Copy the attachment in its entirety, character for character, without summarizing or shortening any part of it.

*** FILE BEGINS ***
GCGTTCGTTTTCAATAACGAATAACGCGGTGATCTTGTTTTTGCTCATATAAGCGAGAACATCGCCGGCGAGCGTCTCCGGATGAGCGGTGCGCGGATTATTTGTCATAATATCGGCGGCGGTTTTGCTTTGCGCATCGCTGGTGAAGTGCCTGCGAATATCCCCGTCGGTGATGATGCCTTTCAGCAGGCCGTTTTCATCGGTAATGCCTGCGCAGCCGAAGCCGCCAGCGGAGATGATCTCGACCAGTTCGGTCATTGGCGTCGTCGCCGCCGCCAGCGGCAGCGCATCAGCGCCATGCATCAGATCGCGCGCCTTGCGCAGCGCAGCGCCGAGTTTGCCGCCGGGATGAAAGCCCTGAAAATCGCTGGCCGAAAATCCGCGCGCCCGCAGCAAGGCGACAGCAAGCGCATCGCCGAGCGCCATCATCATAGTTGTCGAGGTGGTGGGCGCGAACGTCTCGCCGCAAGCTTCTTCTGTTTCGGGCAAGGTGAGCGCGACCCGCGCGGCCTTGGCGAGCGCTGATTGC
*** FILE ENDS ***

GCGTTCGTTTTCAATAACGAATAACGCGGTGATCTTGTTTTTGCTCATATAAGCGAGAACATCGCCGGCGAGCGTCTCCGGATGAGCGGTGCGCGGATTATTTGTCATAATATCGGCGGCGGTTTTGCTTTGCGCATCGCTGGTGAAGTGCCTGCGAATATCCCCGTCGGTGATGATGCCTTTCAGCAGGCCGTTTTCATCGGTAATGCCTGCGCAGCCGAAGCCGCCAGCGGAGATGATCTCGACCAGTTCGGTCATTGGCGTCGTCGCCGCCGCCAGCGGCAGCGCATCAGCGCCATGCATCAGATCGCGCGCCTTGCGCAGCGCAGCGCCGAGTTTGCCGCCGGGATGAAAGCCCTGAAAATCGCTGGCCGAAAATCCGCGCGCCCGCAGCAAGGCGACAGCAAGCGCATCGCCGAGCGCCATCATCATAGTTGTCGAGGTGGTGGGCGCGAACGTCTCGCCGCAAGCTTCTTCTGTTTCGGGCAAGGTGAGCGCGACCCGCGCGGCCTTGGCGAGCGCTGATTGC